Veterinary human factors and building a high performing veterinary practice team By Katie Ford

Updated: May 3

Here at JHP we know that veterinary human factors are a hot topic in the veterinary community at the moment, and rightly so. Having an understanding of these non-clinical factors is a valuable tool to improve patient safety, enhance performance and support the wellbeing of the veterinary team. Read on for Katie Ford’s thoughts on this important subject.

One observation that I found interesting over the past few years has been the subscription difference between clinical and non-clinical CPD. Often being a speaker on the latter, I see numbers markedly reduced when comparing a session on chest drain placement with one on stress management or communications. This has long since sat in my mind, as surely, one is just as important as the other?

Boosting our knowledge with clinical lectures is fantastic, but how frequently do we place that chest drain? Surely far less often than we care for ourselves each day, and potentially not a useful skill if we can’t effectively communicate the need for it to the client? I have had this conversation with a number of people within our profession who’d noticed the same.

Insights into high performing veterinary teams: The Veterinary Innovation Project Podcast

I recently launched a podcast with Ru Clements, The Veterinary Innovation Project Podcast, focussing on said innovations and, for season one, a theme of High Performing Teams. Our first guest, Dan Tipney, was a former airline pilot and sports coach, now Head of Insights and Evidence at VetLed. He speaks in episode one of his mental model of high performance and reminder to ‘mind the gap’, the theoretical space between what we know and what we actually do; we are fully aware of how something should be done, but what affects the dissonance between the real-life happenings and this? This is where the real power of human factors comes in.

Listen here:

Veterinary Human Factors

We may have all the theoretical veterinary knowledge necessary, but if we are overtired, have low blood sugar or are distracted, our performance may not be on top form. For this reason, our learnings from medical and aviation fields on checklists and procedures can be helpful, meaning we don’t miss vital steps due to human error or distraction. Equally, human factors are not all individual, sometimes we might be in an environment where it does not feel psychologically safe to ask for assistance in a task, or a blame culture within a veterinary practice makes a situation feel even more pressured. Human factors are at the intersection between cognitive factors, physical factors and organisational/environmental factors, something we haven’t always considered over the years.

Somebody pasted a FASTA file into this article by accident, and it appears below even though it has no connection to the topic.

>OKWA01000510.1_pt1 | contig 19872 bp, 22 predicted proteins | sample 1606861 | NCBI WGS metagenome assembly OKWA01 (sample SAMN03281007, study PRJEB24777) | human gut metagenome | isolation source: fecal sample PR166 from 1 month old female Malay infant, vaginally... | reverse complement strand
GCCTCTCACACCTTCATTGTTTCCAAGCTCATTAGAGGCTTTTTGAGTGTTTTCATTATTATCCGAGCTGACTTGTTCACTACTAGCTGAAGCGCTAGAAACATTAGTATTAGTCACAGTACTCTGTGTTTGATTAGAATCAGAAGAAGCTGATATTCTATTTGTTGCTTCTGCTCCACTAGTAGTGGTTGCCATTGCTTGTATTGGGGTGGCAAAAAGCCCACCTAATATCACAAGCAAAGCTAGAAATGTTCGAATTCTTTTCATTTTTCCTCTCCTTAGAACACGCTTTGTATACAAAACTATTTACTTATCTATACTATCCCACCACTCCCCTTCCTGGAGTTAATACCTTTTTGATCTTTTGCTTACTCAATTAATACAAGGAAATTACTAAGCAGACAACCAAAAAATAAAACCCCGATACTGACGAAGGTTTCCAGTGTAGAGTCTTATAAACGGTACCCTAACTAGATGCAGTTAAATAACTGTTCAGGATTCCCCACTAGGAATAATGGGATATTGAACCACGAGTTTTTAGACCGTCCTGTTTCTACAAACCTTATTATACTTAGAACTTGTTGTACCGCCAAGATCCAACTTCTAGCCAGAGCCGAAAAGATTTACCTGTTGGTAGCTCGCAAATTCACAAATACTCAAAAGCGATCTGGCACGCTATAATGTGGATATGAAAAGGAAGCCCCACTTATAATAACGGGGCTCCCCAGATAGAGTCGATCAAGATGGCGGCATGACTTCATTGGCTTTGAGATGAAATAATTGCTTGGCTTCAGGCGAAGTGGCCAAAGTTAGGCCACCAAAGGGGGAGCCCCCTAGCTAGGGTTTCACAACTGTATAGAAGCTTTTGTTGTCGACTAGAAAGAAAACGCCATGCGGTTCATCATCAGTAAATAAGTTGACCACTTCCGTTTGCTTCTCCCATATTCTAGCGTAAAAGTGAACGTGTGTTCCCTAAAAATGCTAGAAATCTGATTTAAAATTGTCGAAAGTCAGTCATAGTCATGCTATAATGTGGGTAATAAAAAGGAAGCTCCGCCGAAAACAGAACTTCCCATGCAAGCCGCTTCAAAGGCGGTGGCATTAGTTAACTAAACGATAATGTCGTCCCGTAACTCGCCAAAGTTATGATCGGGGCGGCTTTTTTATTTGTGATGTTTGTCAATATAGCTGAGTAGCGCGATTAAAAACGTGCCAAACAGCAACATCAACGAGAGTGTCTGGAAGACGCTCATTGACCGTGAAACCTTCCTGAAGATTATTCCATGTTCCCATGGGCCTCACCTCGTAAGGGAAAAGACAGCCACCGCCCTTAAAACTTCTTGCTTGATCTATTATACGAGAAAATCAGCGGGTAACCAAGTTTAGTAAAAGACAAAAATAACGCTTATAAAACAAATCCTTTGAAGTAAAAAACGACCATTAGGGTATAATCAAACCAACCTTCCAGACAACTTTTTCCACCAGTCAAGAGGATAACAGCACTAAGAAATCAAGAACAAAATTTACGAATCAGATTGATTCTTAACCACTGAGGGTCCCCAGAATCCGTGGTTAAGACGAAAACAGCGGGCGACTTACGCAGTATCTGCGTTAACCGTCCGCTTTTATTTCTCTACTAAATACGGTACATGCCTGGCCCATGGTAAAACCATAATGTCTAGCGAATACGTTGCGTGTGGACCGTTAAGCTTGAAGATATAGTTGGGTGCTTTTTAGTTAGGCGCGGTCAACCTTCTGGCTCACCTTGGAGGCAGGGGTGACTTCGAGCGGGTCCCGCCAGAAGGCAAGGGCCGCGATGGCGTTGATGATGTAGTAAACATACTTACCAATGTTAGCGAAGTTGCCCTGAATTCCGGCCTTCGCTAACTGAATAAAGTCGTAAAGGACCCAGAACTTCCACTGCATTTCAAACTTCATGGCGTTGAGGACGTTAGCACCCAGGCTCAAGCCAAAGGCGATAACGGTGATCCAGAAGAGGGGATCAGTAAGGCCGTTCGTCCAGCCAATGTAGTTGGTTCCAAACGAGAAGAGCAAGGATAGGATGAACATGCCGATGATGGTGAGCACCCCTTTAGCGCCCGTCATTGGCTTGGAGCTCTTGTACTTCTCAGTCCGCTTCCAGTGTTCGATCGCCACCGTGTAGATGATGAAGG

Traversing the Gap: the successful veterinary practice team

So, when we are looking at traversing and understanding said Gap, and discussing performance and success, it is vital for us to outline both terms. The dictionary defines performance as “the action or process of performing a task or function” and success being “the accomplishment of an aim or purpose”. What is our aim and purpose each day, and what does it mean to you? How would you define the successful veterinary practice team?

In the above episode, Dan brings in a poignant point from the world of sport that “top sports teams are not focussing on winning a particularly game but becoming the best team that they can be”, and I feel there is a huge amount that we can take from that in our profession too. This is not us fixating on an ‘outcome only’ mindset, but ensuring that ourselves and our veterinary practice teams are able to function to the best of our abilities and are patients are as safe and as comfortable as possible.

I’d suggest listening to the episode and consider what success means to you and your team, and how you can all best work together; when we head in the same direction, we are all more than the collective sum of the individuals. We are not machines, we are human beings – so let’s be inquisitive about what that means in terms of veterinary team performance, but also in setting ourselves up for success.

Powerful stuff, and whilst I will still always attend the chest drain lecture, I hope this helps exemplify my passion for non-clinical factors too.

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